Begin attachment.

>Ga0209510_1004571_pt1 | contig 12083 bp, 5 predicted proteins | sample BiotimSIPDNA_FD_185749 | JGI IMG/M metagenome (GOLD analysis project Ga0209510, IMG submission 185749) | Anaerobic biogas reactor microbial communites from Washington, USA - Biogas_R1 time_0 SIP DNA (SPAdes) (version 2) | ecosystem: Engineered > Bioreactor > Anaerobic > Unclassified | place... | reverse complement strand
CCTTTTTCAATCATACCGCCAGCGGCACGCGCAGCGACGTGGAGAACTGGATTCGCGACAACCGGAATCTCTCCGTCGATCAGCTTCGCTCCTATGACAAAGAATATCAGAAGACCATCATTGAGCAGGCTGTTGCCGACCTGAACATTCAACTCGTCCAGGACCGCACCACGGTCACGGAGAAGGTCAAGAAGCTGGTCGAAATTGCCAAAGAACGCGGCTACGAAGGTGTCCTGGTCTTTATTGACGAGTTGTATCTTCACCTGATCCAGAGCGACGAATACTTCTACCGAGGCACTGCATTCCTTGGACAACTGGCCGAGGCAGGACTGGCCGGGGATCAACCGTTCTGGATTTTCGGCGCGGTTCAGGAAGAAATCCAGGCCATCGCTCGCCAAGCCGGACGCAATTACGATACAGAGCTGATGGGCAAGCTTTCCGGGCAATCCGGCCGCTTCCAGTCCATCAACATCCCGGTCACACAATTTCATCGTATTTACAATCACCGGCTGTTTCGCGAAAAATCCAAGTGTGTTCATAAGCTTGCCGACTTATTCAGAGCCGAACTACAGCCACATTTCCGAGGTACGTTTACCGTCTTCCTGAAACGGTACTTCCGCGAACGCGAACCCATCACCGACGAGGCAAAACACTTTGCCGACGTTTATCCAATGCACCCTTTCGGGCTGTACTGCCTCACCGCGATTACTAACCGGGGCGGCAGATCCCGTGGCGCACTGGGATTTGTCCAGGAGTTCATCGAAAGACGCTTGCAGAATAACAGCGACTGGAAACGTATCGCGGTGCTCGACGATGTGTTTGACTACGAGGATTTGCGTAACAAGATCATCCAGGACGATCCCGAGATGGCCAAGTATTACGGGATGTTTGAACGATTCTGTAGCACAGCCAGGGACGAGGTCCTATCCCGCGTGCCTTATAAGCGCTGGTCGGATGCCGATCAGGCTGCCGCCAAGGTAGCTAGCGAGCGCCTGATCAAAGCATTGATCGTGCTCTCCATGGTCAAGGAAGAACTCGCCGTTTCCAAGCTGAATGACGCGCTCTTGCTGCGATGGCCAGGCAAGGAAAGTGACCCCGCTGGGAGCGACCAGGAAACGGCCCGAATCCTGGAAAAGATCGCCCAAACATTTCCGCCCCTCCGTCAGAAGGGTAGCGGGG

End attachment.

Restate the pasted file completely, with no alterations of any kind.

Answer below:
>Ga0209510_1004571_pt1 | contig 12083 bp, 5 predicted proteins | sample BiotimSIPDNA_FD_185749 | JGI IMG/M metagenome (GOLD analysis project Ga0209510, IMG submission 185749) | Anaerobic biogas reactor microbial communites from Washington, USA - Biogas_R1 time_0 SIP DNA (SPAdes) (version 2) | ecosystem: Engineered > Bioreactor > Anaerobic > Unclassified | place... | reverse complement strand
CCTTTTTCAATCATACCGCCAGCGGCACGCGCAGCGACGTGGAGAACTGGATTCGCGACAACCGGAATCTCTCCGTCGATCAGCTTCGCTCCTATGACAAAGAATATCAGAAGACCATCATTGAGCAGGCTGTTGCCGACCTGAACATTCAACTCGTCCAGGACCGCACCACGGTCACGGAGAAGGTCAAGAAGCTGGTCGAAATTGCCAAAGAACGCGGCTACGAAGGTGTCCTGGTCTTTATTGACGAGTTGTATCTTCACCTGATCCAGAGCGACGAATACTTCTACCGAGGCACTGCATTCCTTGGACAACTGGCCGAGGCAGGACTGGCCGGGGATCAACCGTTCTGGATTTTCGGCGCGGTTCAGGAAGAAATCCAGGCCATCGCTCGCCAAGCCGGACGCAATTACGATACAGAGCTGATGGGCAAGCTTTCCGGGCAATCCGGCCGCTTCCAGTCCATCAACATCCCGGTCACACAATTTCATCGTATTTACAATCACCGGCTGTTTCGCGAAAAATCCAAGTGTGTTCATAAGCTTGCCGACTTATTCAGAGCCGAACTACAGCCACATTTCCGAGGTACGTTTACCGTCTTCCTGAAACGGTACTTCCGCGAACGCGAACCCATCACCGACGAGGCAAAACACTTTGCCGACGTTTATCCAATGCACCCTTTCGGGCTGTACTGCCTCACCGCGATTACTAACCGGGGCGGCAGATCCCGTGGCGCACTGGGATTTGTCCAGGAGTTCATCGAAAGACGCTTGCAGAATAACAGCGACTGGAAACGTATCGCGGTGCTCGACGATGTGTTTGACTACGAGGATTTGCGTAACAAGATCATCCAGGACGATCCCGAGATGGCCAAGTATTACGGGATGTTTGAACGATTCTGTAGCACAGCCAGGGACGAGGTCCTATCCCGCGTGCCTTATAAGCGCTGGTCGGATGCCGATCAGGCTGCCGCCAAGGTAGCTAGCGAGCGCCTGATCAAAGCATTGATCGTGCTCTCCATGGTCAAGGAAGAACTCGCCGTTTCCAAGCTGAATGACGCGCTCTTGCTGCGATGGCCAGGCAAGGAAAGTGACCCCGCTGGGAGCGACCAGGAAACGGCCCGAATCCTGGAAAAGATCGCCCAAACATTTCCGCCCCTCCGTCAGAAGGGTAGCGGGG